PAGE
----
By Rachel E. Osterman Leave it up to the nation's lawmakers to know when a display of drama is called for. No sooner did a July 8 hearing convene on the $3.8 billion accounting discrepancy on telecom giant WorldCom's books, than the session evolved into a show of outrage, with each interrogator appearing to be angrier than the one before.
At the witness table: Bernard J. Ebbers, WorldCom's former CEO, and Scott D. Sullivan, former chief financial officer, as well as Arthur Andersen auditor Melvin Dick and Salomon Smith Barney's Jack Grubman, a telecom analyst who strongly promoted Worldcom.
All eyes and ears were on Ebbers and Sullivan as they entered the House Financial Services Committee hearing room. As expected, both cited their Fifth Amendment rights against self-incrimination and said they wouldn't answer questions.
TESTIFY OR ELSE. Sullivan left it at that. But before taking the Fifth, Ebbers told the committee that he was in no way guilty or criminally responsible for the company's $3.8 billion accounting snafu. "I have decided to follow my counsel's instruction, not because I have anything to hide," he said.
That didn't sit well with Representative Max Sandlin Jr. (D-Tex.), who called for Ebbers to be required to testify or else be held in contempt of Congress. By giving a "self-serving statement," Ebbers effectively forfeited his Fifth Amendment right, Sandlin charged.
Later, Republican Richard Baker of Louisiana joined Sandlin, urging Committee Chairman Michael Oxley (R-Ohio) to open up questioning for Ebbers. Oxley responded that he would keep Baker's opinion "under advisement." As more and more Democrats sided with Baker -- some calling for a committee vote -- Oxley held his ground. "The chair thought it would be best for getting information not to ask Ebbers questions that he's not going to answer," he said.
VISIBLY ANNOYED. Democratic committee members were clearly more eager than their Republican counterparts to use the WorldCom spotlight to call for stronger industry regulation. They showed up in greater numbers, asked tougher questions, gave longer opening statements, and sometimes insisted on extra time.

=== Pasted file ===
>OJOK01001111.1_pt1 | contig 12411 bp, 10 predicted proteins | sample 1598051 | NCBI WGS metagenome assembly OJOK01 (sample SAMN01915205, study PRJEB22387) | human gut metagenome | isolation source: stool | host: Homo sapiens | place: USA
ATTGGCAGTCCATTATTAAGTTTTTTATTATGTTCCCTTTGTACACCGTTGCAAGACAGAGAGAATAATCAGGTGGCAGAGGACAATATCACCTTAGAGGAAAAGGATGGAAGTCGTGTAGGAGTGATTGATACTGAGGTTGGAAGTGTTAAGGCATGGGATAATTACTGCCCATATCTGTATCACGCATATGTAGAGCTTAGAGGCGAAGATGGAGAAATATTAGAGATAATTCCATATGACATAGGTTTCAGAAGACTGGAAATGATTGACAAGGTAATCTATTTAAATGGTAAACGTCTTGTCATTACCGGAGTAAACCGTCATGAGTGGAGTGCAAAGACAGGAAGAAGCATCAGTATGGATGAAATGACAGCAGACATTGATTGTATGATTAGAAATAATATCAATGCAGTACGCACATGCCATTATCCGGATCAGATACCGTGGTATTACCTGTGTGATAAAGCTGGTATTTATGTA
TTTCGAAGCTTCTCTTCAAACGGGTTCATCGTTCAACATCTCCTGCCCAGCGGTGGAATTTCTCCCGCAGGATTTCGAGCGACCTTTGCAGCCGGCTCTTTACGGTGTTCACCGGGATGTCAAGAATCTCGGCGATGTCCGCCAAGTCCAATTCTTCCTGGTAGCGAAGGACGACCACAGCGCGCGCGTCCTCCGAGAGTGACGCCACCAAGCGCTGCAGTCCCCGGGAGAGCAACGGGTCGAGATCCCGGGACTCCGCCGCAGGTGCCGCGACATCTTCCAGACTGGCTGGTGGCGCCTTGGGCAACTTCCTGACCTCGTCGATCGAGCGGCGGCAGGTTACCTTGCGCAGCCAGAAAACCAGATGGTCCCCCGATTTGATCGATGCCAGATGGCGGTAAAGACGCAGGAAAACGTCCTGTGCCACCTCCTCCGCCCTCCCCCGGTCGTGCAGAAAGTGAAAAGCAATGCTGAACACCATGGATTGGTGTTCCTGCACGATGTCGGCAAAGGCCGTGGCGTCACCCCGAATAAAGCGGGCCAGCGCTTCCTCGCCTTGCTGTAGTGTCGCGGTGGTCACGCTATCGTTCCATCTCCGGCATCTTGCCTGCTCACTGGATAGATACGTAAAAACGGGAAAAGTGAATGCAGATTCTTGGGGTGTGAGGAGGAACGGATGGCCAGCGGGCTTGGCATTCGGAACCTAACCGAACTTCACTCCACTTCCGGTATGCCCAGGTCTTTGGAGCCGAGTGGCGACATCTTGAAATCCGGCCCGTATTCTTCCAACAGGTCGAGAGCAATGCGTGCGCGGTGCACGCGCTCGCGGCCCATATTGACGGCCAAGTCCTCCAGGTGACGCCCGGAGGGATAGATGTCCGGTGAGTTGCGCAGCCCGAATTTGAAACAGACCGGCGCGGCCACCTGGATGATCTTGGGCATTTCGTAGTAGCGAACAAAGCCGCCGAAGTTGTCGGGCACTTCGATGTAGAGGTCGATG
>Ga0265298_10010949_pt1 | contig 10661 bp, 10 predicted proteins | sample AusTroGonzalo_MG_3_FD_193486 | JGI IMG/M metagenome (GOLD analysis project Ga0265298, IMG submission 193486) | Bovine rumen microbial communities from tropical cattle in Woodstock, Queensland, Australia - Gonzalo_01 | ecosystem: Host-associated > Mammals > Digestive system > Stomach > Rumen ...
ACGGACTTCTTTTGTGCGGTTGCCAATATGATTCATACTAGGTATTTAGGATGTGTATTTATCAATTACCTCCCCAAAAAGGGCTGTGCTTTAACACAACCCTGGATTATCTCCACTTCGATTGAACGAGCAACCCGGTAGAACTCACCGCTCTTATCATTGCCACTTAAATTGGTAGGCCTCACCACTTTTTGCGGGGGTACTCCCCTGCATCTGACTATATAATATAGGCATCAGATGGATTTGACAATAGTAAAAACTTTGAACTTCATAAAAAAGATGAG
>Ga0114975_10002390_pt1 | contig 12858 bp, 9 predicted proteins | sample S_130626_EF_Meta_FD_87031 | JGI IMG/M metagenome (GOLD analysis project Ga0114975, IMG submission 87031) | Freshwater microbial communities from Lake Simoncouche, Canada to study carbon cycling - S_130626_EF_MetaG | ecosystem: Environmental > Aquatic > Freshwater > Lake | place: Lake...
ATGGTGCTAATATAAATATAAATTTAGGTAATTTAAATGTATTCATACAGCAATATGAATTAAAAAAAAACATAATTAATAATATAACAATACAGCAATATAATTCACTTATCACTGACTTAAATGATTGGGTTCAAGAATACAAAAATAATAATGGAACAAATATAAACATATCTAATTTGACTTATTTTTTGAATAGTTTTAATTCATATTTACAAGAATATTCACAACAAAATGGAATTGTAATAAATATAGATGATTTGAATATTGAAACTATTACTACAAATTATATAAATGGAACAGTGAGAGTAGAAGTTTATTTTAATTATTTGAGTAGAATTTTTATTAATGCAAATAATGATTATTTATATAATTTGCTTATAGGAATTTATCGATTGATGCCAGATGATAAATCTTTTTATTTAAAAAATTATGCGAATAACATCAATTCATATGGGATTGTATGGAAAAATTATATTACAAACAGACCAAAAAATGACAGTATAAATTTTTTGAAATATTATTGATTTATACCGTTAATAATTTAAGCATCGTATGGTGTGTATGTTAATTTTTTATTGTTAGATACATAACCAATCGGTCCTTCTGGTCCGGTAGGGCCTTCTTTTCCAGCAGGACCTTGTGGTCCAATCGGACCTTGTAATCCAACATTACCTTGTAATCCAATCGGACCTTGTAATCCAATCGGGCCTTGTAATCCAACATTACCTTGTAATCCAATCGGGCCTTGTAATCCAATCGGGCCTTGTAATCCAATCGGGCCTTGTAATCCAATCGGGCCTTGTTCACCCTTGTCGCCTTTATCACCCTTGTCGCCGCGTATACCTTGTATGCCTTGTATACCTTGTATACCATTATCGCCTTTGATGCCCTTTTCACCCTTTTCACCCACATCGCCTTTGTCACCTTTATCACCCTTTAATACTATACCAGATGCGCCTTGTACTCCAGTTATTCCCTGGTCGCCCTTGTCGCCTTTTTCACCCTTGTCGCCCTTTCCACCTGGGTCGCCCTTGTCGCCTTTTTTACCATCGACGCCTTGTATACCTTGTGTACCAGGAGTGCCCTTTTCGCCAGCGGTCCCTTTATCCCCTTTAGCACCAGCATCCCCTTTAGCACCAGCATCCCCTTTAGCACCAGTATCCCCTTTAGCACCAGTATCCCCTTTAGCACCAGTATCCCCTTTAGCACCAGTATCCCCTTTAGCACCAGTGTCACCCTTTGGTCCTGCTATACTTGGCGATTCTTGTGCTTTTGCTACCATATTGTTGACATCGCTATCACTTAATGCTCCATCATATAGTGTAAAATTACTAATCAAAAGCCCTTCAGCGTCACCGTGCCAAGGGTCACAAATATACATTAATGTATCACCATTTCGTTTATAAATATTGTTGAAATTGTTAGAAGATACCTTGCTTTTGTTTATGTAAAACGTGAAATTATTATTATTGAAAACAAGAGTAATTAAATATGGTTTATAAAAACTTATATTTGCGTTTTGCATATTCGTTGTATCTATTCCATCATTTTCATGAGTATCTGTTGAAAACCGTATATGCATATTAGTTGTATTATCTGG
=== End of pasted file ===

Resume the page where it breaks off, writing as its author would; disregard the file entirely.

Representative John LaFalce of New York, the panel's ranking Democrat, showed his fellow lawmakers the way. He grew visibly annoyed at what he perceived to be Dick's and Grubman's failure to answer his questions. "Do you think that might be a good idea in the future?" LaFalce asked Dick sarcastically, about whether he might now approach management concerning accusations of poor record-keeping.
Representative Barney Frank (D-Mass.) also made sure to convey his annoyance with the witnesses. He repeatedly interrupted their answers to his questions, concluding, "I congratulate you on your ability to evade so calmly." Baker of Louisiana informed Grubman that he has a hard time believing that the analyst didn't know of WorldCom's unaccounted-for expenses.
PRISON TIME? In contrast, Oxley seemed reluctant to ask questions of the witnesses. He asked not a one of Ebbers or Sullivan. Instead, he suggested that rather than the scandal prompting Congress to pass new legislation, it might result in prison time for those responsible for WorldCom's accounting irregularities.
There were lighter moments, however. One came from Frank. Responding to a flub of the name of Grubman's employer, the Massachusetts Democrat requested 10 seconds to clarify a reference to "the firm Salomon Smith & Frank." Declared the wry Frank: "I want to ensure that such a merger will not take place." Osterman, who will be a senior at Dartmouth College in the fall, is a summer intern at Roll Call, the newspaper of Capitol Hill